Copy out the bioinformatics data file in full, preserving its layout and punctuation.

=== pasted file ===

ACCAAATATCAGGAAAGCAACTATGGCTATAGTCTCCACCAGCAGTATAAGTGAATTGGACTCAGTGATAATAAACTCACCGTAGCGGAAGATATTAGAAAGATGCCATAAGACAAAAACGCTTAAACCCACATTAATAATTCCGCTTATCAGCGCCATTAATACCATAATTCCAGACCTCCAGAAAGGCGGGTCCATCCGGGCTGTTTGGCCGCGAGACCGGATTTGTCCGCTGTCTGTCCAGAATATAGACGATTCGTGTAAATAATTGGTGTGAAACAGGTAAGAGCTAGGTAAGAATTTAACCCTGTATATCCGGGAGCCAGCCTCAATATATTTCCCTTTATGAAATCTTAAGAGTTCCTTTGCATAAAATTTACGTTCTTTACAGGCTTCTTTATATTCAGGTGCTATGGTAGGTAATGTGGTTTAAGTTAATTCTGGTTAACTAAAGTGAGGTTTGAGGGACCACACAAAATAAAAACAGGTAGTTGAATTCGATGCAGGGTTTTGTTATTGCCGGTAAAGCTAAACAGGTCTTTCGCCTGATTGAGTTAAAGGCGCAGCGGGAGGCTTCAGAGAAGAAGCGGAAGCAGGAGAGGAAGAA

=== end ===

ACCAAATATCAGGAAAGCAACTATGGCTATAGTCTCCACCAGCAGTATAAGTGAATTGGACTCAGTGATAATAAACTCACCGTAGCGGAAGATATTAGAAAGATGCCATAAGACAAAAACGCTTAAACCCACATTAATAATTCCGCTTATCAGCGCCATTAATACCATAATTCCAGACCTCCAGAAAGGCGGGTCCATCCGGGCTGTTTGGCCGCGAGACCGGATTTGTCCGCTGTCTGTCCAGAATATAGACGATTCGTGTAAATAATTGGTGTGAAACAGGTAAGAGCTAGGTAAGAATTTAACCCTGTATATCCGGGAGCCAGCCTCAATATATTTCCCTTTATGAAATCTTAAGAGTTCCTTTGCATAAAATTTACGTTCTTTACAGGCTTCTTTATATTCAGGTGCTATGGTAGGTAATGTGGTTTAAGTTAATTCTGGTTAACTAAAGTGAGGTTTGAGGGACCACACAAAATAAAAACAGGTAGTTGAATTCGATGCAGGGTTTTGTTATTGCCGGTAAAGCTAAACAGGTCTTTCGCCTGATTGAGTTAAAGGCGCAGCGGGAGGCTTCAGAGAAGAAGCGGAAGCAGGAGAGGAAGAA